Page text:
clock menu more-arrow no yes

Filed under:

More Marquette Recruiting Action In The Portal

Shaka Smart and his assistants continue to work the phones and the DMs.

Fort Myers Tip-Off
Is Taylor Funk (#33) an answer for Marquette in the middle next season?
Photo by Douglas P. DeFelice/Getty Images

Hey, did you see our rundown of Marquette men’s basketball’s early forays into recruiting in the transfer portal? You should do that if you haven’t already!

That was almost a week ago, so it’s time to update y’all with what we know that Shaka Smart and his staff are up to. As we did last time, we’ll start with the scholarship chart...

There’s still no word on Justin Lewis even testing the NBA Draft waters, so for the time being, we list him as returning for his junior season in 2022-23. If he ends up going pro, then that gives Smart and his staff two open scholarships to use in the portal if they see fit to do so. They also have to balance whatever decision they make now against the fact that MU projects to have no seniors next season, and filling out the roster on guys with eligibility past the spring of 2023 means there will be no new additions for 2023-24.

Onwards we go........

Taylor Funk

Funk is listed as a 6’8”, 215 pound forward by St. Joseph’s. 2021-22 was his fourth full season of eligibility for the Hawks, including a 2019-20 season that was shut down after seven games due to injury. That will make him available for only the 2022-23 season on his bonus year of eligibility.

He made his way into the starting lineup midway through his freshman season and has pretty much stayed there ever since. He has 120 career appearances for SJU, and has averaged 12.0 points, 5.6 rebounds and 1.5 assists across that stretch. Those are pretty consistent numbers, although we should point out that he’s at 14.9/6.2/1.6 in the last two seasons where he started every single game. He’s also a career 35% three-point shooter, including hitting 37.3% of his attempts this past season, which was in the top 500 in the country.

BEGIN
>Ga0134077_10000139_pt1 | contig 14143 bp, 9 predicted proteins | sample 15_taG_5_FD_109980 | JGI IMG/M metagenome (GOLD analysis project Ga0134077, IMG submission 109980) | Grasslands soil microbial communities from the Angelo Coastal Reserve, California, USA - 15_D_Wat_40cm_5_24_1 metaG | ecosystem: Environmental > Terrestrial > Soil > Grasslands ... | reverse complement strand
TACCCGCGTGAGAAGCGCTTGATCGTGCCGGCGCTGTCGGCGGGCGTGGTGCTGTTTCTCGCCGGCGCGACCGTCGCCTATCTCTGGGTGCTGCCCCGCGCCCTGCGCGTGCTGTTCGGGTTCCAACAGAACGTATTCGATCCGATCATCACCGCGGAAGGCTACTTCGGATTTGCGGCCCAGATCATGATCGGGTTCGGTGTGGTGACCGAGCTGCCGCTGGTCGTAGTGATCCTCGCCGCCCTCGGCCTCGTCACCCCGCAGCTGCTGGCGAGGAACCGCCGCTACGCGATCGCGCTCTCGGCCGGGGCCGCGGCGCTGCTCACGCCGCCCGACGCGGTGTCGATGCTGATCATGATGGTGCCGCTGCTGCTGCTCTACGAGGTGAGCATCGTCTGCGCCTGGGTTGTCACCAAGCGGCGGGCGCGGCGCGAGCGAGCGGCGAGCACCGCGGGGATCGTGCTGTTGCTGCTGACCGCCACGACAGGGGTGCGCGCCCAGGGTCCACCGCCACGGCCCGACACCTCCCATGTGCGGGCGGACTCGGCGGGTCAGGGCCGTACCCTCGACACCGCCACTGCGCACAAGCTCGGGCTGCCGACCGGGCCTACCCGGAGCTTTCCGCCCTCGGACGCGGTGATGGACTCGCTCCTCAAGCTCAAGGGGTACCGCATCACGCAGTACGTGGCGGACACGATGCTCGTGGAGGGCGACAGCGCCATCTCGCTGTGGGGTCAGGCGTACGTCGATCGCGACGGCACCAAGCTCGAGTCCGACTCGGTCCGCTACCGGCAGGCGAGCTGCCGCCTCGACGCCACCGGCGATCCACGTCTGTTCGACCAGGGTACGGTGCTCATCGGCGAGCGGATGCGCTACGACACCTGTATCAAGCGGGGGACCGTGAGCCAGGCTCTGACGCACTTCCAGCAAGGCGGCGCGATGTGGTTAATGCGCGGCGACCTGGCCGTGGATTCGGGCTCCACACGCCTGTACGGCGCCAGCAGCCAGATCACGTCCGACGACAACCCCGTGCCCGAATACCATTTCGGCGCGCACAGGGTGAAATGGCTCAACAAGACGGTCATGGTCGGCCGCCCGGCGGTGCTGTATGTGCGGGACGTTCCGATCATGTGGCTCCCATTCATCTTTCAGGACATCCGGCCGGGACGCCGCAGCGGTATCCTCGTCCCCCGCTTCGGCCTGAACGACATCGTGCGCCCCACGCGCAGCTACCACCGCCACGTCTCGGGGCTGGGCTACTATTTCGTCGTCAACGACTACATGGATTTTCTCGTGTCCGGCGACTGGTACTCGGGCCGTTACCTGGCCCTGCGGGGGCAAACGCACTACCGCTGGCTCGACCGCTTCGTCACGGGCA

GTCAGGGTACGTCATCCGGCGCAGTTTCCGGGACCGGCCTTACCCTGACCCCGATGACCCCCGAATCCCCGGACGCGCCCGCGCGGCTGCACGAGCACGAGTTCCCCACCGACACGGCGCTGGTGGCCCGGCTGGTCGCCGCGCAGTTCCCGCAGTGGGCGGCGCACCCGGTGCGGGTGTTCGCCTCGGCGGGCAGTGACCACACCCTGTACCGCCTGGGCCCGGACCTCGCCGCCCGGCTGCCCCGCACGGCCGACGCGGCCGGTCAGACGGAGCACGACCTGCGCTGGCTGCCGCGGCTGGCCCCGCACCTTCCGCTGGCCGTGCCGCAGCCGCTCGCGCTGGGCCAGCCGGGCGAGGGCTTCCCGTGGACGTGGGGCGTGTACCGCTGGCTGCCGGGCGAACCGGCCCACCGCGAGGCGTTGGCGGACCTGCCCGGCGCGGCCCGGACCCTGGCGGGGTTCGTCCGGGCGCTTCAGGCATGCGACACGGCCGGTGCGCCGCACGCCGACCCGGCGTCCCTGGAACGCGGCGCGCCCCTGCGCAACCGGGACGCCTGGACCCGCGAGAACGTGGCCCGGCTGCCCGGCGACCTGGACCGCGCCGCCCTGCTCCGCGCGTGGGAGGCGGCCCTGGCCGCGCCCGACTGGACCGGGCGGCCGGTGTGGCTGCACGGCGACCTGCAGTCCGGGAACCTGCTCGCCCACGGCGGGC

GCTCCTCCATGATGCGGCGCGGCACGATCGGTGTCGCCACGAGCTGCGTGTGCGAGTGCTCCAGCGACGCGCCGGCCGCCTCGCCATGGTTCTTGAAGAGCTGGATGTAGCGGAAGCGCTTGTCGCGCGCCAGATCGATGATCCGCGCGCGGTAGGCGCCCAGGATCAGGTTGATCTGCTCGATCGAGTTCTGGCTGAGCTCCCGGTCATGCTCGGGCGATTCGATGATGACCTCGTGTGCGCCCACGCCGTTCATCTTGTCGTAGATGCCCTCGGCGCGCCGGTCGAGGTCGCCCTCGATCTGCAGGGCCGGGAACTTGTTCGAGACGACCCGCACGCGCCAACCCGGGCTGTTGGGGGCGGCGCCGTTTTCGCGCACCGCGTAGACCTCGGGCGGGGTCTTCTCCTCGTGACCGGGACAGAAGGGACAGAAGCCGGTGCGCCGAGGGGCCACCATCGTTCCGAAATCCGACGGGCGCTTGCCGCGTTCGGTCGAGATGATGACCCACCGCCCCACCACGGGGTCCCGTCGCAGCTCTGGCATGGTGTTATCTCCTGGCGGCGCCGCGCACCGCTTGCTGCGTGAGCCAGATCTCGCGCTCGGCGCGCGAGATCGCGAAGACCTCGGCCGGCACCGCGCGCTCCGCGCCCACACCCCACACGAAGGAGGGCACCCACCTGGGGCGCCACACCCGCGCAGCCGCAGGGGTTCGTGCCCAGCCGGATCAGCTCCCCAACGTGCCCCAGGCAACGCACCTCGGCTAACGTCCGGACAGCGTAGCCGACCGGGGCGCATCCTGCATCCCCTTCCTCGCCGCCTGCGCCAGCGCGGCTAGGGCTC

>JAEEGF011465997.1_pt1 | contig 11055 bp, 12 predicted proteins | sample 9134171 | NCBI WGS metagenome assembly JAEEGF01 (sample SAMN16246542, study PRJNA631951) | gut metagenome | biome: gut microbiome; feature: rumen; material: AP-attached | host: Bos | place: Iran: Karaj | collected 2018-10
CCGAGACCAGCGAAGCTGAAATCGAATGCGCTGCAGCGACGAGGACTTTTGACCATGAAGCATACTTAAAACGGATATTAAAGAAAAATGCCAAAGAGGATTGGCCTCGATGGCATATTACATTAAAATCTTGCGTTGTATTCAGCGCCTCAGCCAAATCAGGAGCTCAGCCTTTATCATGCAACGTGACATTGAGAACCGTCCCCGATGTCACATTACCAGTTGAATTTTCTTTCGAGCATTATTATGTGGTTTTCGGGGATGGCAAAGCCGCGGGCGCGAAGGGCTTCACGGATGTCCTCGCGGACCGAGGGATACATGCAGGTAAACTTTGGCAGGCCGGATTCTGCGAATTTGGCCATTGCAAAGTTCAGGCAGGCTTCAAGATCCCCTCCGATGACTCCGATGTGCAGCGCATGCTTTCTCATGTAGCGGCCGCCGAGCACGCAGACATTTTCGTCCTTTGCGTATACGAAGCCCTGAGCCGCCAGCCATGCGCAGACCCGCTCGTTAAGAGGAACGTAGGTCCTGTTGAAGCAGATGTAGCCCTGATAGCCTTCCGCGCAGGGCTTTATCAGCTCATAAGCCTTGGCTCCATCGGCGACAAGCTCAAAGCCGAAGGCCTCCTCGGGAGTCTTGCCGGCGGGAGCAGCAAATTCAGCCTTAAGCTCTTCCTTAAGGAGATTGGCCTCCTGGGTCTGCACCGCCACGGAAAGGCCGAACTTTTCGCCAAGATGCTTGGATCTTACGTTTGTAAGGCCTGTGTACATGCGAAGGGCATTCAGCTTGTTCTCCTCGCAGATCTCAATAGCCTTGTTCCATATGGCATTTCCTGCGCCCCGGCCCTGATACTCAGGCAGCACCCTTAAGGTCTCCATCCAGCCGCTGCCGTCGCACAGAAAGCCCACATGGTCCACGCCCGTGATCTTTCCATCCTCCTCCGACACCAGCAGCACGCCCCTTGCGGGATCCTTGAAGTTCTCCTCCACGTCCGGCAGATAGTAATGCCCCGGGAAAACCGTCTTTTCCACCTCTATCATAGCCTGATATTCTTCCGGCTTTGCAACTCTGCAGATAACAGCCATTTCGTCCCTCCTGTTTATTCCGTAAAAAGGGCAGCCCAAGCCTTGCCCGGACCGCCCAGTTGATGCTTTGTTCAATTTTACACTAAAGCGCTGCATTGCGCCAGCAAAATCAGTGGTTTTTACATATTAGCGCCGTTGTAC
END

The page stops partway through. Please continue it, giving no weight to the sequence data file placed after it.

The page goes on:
With Marquette’s primary need being “dude who cleans glass like industrial strength Windex,” I’m not 100% sure that Funk is a solid fit for the Golden Eagles, or at least the best possible fit. He’s a perfectly acceptable rebounder on both ends, but he also didn’t make it into the KenPom top 500 in terms of rate this season. Or last season, either. That might be a matter of how St. Joseph’s deployed him on the floor more than anything, since they were a top 50 defensive rebounding squad this year. If he’s willing to become a rebound monster to help the squad out in his final year of college hoops, then that would work out pretty well, I think.

Noah Carter

The Panthers listed Carter at 6’6” and 229 pounds this past season. They marked him on the roster as a sophomore, but that’s because they were doing the same roster chicanery that Marquette was doing. 2022-23 will be his fourth season of eligibility with a possible fifth COVID bonus year if he’s interested in it.

He’s never been a full time starter for Northern Iowa after playing sporadically as a freshman and going in and out of the starting lineup in his second season. He started the 2021-22 season coming off the bench, but head coach Ben Jacobson settled his lineup in early January and Carter started all 20 remaining games in their season. The Dubuque native wraps up his time in Cedar Falls with a three season average of 10.4 points, 3.8 rebounds, and 1.0 assists per game in 84 appearances. This past year, he was at 15.0 points, 4.1 rebounds, and 1.8 assists. Narrow that down to just his stretch in the starting lineup? 16.9 points, 4.9 rebounds, 2.4 assists.